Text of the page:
By DOTTY NIST
“I don’t really want a toll and I don’t want to be taxed, either,” one local resident told the Highway 331 Task Force at its Jan. 11 public workshop at the South Walton Courthouse Annex, which was attended by over 50 people.
This was a sentiment to which almost everyone could relate, including the members of this task force appointed to evaluate options for the $75 million local match that is being required from Walton County in order for the four-laning of the U.S. 331 bay bridge to become a reality. Those options include a 1-percent sales tax increase and the placement of a 30-year toll on the new bridge span to be constructed.
Like the majority of those in attendance, the resident, who crosses the bridge to work on the beach, was convinced of the need for expanding the bridge and was opposed to a toll.
“I am totally against tolls,” he said, adding that he did not favor any fee that would carry forward to his children. “I will pay the tax if I have to,” he concluded.
He was one of two dozen citizens to address the members of the county-commission-appointed task force at the two-hour public workshop in Santa Rosa Beach. The majority of the speakers stated either that they strongly supported or would favor the 1-percent sales tax option.
Just one speaker spoke favorably about the toll option, giving the reason that it would be unlikely for the sales tax increase to ever be discontinued once approved. He reasoned that the county could impose the toll and stop it when the $75 million in matching funds had been collected. A business owner, he further suggested that businesses could reimburse their employees for the tolls they had paid getting to work.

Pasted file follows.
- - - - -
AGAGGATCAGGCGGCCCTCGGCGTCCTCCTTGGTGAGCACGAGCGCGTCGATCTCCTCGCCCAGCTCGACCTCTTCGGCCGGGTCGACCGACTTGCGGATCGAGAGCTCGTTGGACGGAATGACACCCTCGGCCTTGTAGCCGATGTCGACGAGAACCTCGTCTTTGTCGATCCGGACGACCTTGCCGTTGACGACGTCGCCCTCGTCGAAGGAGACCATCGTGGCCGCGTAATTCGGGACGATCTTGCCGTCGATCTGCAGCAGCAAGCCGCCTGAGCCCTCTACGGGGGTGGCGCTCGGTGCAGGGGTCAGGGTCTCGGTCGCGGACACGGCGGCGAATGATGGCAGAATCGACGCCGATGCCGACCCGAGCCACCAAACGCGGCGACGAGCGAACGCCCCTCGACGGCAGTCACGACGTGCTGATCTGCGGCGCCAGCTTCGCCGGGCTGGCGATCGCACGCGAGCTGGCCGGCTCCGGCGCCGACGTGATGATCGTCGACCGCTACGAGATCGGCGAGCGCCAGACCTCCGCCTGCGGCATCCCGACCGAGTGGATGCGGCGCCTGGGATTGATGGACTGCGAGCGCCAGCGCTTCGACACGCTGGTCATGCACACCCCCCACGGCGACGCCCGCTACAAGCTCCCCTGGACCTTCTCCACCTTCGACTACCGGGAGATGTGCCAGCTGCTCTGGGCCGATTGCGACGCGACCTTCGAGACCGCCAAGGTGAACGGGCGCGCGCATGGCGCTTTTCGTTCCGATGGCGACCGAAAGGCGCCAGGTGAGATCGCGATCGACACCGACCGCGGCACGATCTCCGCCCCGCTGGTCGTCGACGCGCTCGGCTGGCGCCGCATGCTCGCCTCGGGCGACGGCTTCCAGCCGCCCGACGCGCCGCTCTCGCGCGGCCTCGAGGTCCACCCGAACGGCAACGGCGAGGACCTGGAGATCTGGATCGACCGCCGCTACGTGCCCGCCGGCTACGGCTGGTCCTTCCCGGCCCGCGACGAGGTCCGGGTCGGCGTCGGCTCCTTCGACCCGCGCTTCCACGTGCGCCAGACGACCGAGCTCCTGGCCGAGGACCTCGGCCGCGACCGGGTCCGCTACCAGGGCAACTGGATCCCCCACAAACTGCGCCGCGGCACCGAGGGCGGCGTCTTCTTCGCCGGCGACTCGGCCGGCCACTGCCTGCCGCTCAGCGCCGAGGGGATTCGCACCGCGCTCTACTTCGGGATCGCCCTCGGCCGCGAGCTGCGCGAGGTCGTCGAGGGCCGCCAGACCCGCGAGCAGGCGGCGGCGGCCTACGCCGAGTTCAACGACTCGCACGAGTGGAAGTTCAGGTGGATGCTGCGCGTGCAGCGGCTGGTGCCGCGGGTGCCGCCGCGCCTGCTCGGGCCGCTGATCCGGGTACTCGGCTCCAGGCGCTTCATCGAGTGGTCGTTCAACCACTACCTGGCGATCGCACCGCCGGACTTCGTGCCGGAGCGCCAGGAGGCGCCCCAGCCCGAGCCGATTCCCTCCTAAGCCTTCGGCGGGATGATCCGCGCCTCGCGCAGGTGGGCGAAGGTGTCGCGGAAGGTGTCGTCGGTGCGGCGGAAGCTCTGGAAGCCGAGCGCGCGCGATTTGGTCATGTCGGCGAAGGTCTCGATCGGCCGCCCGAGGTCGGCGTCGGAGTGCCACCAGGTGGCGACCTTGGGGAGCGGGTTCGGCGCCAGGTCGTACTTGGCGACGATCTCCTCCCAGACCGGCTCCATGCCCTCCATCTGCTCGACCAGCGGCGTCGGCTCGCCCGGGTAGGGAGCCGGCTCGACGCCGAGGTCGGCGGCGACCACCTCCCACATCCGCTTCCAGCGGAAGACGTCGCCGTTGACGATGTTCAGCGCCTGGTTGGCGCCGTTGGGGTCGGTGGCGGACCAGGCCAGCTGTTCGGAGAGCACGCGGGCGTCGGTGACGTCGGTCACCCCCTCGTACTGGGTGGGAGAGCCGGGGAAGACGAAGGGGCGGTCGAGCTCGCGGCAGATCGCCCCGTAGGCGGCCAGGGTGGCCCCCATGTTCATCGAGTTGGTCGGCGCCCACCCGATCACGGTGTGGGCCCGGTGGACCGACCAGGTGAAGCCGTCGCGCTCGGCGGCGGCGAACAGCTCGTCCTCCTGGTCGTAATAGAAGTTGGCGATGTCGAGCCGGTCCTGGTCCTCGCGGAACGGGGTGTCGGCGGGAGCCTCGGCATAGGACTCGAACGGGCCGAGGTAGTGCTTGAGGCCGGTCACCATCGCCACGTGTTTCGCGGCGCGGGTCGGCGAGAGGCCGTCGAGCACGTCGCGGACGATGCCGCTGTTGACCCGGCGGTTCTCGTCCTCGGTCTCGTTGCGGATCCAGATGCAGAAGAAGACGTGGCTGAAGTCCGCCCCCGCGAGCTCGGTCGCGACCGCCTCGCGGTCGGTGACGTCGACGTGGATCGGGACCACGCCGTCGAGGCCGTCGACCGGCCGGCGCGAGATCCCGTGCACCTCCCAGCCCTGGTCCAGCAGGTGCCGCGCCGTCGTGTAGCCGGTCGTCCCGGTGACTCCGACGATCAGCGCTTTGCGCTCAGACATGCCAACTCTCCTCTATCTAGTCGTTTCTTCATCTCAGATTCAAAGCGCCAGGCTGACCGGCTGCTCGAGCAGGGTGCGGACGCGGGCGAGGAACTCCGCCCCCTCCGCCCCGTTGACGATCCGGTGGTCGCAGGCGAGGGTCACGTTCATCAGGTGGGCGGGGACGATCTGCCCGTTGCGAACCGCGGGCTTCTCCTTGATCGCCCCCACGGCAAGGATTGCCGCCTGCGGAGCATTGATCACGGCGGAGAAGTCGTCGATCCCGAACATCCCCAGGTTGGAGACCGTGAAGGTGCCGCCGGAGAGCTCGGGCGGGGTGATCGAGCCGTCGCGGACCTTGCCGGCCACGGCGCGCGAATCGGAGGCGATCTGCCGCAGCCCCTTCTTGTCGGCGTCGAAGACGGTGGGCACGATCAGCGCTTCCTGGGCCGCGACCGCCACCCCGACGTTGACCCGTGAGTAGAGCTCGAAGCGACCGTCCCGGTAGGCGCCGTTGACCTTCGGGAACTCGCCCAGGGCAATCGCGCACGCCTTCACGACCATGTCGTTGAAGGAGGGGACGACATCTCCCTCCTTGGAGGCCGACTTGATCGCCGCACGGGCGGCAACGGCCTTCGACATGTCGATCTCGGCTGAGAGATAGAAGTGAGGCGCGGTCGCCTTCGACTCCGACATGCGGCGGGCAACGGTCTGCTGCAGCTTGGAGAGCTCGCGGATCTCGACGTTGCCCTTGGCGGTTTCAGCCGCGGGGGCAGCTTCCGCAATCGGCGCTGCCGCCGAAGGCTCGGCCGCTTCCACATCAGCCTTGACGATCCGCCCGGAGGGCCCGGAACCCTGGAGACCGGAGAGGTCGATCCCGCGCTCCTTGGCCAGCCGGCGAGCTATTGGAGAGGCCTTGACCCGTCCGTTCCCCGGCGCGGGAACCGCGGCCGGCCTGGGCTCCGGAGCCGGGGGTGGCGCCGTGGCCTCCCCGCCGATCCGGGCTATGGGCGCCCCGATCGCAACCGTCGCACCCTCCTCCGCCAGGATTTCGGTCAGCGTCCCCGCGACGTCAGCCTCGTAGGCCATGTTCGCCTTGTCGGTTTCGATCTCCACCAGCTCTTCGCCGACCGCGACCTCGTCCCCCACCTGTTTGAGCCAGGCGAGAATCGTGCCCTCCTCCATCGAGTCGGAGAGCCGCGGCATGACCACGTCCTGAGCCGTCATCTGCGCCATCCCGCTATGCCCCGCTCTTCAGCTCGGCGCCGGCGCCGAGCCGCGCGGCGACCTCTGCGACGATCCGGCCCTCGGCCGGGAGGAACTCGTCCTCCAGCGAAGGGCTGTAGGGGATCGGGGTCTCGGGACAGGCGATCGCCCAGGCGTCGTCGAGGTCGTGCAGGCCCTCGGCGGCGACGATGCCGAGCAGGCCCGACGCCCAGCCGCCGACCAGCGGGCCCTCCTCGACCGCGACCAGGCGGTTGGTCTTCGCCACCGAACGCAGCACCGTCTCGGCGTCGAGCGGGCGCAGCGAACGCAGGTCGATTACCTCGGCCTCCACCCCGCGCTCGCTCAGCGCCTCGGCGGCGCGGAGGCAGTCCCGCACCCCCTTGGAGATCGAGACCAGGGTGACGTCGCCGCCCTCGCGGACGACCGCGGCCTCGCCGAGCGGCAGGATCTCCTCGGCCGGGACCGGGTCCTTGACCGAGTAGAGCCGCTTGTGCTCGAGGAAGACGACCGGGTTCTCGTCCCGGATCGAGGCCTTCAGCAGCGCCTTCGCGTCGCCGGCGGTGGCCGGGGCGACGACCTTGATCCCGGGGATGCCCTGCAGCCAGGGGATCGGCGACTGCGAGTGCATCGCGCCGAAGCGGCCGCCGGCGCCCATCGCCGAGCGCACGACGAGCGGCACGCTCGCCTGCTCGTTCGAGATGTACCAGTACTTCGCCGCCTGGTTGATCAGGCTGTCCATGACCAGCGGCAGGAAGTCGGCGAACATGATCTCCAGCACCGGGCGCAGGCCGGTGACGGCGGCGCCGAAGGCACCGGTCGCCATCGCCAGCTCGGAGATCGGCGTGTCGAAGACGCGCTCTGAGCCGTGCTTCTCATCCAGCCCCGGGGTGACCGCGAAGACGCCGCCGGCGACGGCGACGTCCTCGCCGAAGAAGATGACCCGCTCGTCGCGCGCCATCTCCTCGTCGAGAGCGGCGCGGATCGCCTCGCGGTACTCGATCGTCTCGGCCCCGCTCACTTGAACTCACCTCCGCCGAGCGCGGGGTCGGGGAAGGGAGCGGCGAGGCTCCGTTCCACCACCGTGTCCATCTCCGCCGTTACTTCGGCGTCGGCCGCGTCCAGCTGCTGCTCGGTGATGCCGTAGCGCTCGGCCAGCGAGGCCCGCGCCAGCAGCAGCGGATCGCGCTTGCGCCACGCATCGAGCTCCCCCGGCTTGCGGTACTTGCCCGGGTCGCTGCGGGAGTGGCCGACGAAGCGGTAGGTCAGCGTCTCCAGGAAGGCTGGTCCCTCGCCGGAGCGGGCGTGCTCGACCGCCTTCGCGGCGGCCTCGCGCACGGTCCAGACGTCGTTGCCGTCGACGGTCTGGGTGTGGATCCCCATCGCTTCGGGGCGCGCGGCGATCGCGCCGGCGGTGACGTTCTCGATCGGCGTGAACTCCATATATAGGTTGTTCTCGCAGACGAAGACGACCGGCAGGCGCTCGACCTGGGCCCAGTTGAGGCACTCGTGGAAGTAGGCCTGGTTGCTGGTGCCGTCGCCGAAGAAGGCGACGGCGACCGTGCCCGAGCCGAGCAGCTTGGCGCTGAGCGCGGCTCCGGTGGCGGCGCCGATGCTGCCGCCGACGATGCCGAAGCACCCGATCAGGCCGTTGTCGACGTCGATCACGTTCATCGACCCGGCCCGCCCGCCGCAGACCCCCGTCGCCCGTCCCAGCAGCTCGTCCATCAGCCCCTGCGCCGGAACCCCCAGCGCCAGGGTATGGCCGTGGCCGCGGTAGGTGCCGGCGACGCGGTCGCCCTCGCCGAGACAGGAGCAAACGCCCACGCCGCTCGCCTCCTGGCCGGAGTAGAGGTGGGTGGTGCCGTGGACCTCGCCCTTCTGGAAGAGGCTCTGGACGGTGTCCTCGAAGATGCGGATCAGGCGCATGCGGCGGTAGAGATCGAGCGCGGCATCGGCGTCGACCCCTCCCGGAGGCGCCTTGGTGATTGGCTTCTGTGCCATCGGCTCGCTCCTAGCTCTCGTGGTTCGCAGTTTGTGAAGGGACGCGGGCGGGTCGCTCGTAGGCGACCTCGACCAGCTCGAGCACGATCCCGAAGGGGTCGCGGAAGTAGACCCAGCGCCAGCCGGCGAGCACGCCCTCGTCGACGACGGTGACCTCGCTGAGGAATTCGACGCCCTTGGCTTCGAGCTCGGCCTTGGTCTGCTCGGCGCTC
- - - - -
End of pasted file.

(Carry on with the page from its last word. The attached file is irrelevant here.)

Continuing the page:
However, when advised that it would be the state and not the county imposing the toll, as the county has no tolling authority, the speaker changed his mind, saying, “Well, I guess we need a tax, then,”
Regarding a toll, it was also discussed that, with this option, there would be no toll booths and that all tolling would be electronic, with the use of a photographic technology. The technology would provide for people from out of the area to receive bills in the mail for their tolls as a result of their license tags having being photographed as they crossed the bridge. The toll fee has been estimated at $2 to $3, to be collected on the new southbound span only, not on the existing bridge section, which would remain in place to carry northbound traffic.
Of, those expressing support for a sales tax increase, some said they would favor a tax increase of less than a whole percent. Walton County Finance Director William Imfeld has estimated that it would be possible to pay off the $75 million in 10 years or less with a one-percent tax increase—and in approximately twice that time with a half-percent increase.
Some attendees expressed concern that a 1-percent sales tax increase would put Walton County’s sales tax at 8 percent, the highest in the state. However, several Florida counties currently have a tax rate as high as 7.50 percent.
An analysis by the Haas Center for Business Research and Economic Development revealed that approximately 43 percent of the tax increase would be paid by residents and approximately 57 percent by tourists—and that growth in the tourist industry would result in tourists paying an even greater percent of the sales tax.
A citizen referendum would be required to increase the sales tax, and a decision by the Walton County Board of County Commissioners (BCC) would be required in order for the state to put a toll in place. With either method of funding for the $75 million match being approved, the state has agreed to bid out the $179 million project this year on a design-build basis, with design to start this year and take approximately 12 months. Construction is envisioned to take 18 months to complete….
Read the full story in the Jan. 19, 2012 edition of the Herald Breeze.